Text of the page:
Many flagship companies started as small businesses in a local market and evolved to large multinational corporations. Some of these success stories include McDonalds, which opened its first restaurant in Des Plaines, Illinois to become one of the biggest food chains in the world.

Research has shown that small-cap stocks overperformed a large cap over an extended period.

The below chart shows 15-year performance between IWM, Russell 2000 Small Cap ETF and SPY, S&P 500 Large Cap ETF. For that period IWM surged by 164% while SPY rose by 67%.

 

Once we include dividends, the 15-year annualized return of a small cap blend strategy becomes 8.66% versus 6.71% for a large cap strategy.

If we extend our period to 40 years (1975 – 2015), the small cap generated 14.25% annualized return while large cap produced 11.66%.

Investing in small companies comes with many caveats.  Even though they bring potentially high returns, they also impose high risk and uncertainty.

Small cap stocks market capitalization

Small cap companies have a market capitalization between $300 million and $2 billion dollars. Overall, the small size market is very fragmented. There are thousands of publicly traded small-size companies, but they only make 10-15% of the total market. The definition of a small-cap company varies widely among index providers and portfolio managers. Standard & Poor’s tracks their own S&P 600 Small Cap Index while FTSE Russell tracks the Russell 2000 Small Cap Index.

Very often, small companies are managed by their original founders.  They are usually new and innovative companies with competitive strengths in a particular local market or a specific product. It is not uncommon for companies to go back and forth between small, mid and large-cap rankings depending on their business cycle.

Niche market

Small cap companies often operate in a niche market where they have a distinct competitive advantage. Small businesses have a unique product or service, which they offer on either national or local level.  Unlike their bigger counterparts, which offer a variety of products in different geographies, small size companies tend to be more focused, with one or two flagship products. A particular example can be Coca Cola versus Red Bull. Coca-Cola offers hundreds of varieties of beverages worldwide while Red Bull offers only one type of energy drink.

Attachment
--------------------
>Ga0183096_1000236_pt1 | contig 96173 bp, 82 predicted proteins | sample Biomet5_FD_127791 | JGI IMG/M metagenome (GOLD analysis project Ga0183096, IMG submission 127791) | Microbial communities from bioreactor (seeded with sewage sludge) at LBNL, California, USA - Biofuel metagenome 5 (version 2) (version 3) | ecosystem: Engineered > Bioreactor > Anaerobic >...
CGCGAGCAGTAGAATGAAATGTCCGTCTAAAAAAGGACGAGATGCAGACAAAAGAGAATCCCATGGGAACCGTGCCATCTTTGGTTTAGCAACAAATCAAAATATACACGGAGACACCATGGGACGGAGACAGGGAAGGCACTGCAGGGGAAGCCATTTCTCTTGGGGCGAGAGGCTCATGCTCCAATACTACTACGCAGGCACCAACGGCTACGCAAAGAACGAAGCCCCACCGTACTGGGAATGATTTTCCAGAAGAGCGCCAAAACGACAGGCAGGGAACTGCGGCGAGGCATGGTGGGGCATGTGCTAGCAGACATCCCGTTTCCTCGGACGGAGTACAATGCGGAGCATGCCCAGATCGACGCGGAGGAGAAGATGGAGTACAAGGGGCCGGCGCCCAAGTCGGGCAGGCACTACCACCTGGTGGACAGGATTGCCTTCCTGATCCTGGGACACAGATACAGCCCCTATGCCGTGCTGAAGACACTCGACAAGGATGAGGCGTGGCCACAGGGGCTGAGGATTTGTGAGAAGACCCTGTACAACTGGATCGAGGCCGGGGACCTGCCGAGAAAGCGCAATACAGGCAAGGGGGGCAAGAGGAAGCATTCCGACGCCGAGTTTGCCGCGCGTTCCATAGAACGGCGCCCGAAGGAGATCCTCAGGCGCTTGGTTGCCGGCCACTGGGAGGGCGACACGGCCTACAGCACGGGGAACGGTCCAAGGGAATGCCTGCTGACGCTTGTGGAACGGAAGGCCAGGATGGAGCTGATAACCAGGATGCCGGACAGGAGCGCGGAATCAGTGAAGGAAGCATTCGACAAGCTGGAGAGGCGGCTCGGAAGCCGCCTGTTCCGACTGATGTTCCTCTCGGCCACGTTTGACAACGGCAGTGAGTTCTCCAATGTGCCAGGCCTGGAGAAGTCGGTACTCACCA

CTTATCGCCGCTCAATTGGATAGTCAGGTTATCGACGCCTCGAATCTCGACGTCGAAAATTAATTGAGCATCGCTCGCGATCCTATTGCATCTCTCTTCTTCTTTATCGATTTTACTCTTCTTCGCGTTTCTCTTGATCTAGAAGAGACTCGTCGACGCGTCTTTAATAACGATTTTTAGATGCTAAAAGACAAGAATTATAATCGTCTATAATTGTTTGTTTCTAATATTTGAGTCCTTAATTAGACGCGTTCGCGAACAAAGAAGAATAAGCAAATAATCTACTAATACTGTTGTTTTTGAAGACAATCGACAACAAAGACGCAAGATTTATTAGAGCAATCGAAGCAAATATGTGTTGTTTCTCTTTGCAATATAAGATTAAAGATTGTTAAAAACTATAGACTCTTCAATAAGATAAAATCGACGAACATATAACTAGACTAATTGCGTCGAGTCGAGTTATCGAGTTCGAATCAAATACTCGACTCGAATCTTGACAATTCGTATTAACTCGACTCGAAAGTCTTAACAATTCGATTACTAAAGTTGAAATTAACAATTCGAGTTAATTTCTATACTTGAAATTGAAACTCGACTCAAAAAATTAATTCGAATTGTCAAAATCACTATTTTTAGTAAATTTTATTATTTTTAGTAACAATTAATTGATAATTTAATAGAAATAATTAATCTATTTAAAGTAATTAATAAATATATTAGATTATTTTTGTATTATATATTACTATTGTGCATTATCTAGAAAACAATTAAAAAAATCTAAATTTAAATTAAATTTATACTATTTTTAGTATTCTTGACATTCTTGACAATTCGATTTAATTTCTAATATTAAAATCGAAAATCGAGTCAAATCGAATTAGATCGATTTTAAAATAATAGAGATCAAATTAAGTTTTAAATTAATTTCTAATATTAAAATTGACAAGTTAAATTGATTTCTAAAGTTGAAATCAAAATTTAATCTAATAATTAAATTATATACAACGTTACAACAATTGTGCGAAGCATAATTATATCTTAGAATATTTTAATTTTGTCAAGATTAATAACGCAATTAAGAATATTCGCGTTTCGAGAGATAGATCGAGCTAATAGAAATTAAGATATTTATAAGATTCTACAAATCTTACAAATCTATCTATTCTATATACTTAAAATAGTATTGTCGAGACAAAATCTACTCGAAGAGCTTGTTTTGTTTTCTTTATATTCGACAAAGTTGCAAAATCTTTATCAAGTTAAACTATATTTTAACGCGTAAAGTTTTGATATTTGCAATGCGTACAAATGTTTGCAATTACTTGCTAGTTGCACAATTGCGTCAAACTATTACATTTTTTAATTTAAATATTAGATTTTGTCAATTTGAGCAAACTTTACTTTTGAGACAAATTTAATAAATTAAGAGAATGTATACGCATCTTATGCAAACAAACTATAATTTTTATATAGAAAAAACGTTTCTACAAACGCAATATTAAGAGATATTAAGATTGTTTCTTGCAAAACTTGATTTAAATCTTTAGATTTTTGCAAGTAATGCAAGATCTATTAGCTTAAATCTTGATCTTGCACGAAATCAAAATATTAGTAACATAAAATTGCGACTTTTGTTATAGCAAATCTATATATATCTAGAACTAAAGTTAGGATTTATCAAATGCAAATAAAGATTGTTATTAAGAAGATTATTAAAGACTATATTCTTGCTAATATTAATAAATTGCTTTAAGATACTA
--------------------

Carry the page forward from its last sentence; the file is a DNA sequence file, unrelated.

Regularly small companies will start from a local market and grow nationwide.  Starbucks is a great example of a local coffee shop that moved up the ranks and became one of the top 100 large company in the USA and the world.

Small businesses with a unique product will often become an acquisition target for a larger corporation that wants to gain a presence in a growing higher margin market. Great example for that is PepsiCo acquiring Gatorade. PepsiCo wanted to get access to the fast growing market of sports drinks and instead of developing their own line; they decided to purchase an already established brand.

Growth potential

Small cap companies often have higher revenue growth than large size ones. Their competitive advantages, innovative strategy, flexibility and market positioning allows them to grow faster. It is easier to increase 25% when you start at $10 million of revenue versus $25% at $ 1 billion of revenue. Many times small companies do not even have a competition in their market niche. Think of Facebook before they went public. It is common for small firms to grow their revenue between 25% and 50% annually for several consecutive years.

Volatile prices

Investing in small cap stocks is risky. The high potential return of small caps comes with greater risk. The share price of small companies is more volatile and subject to larger swings than those of bigger companies.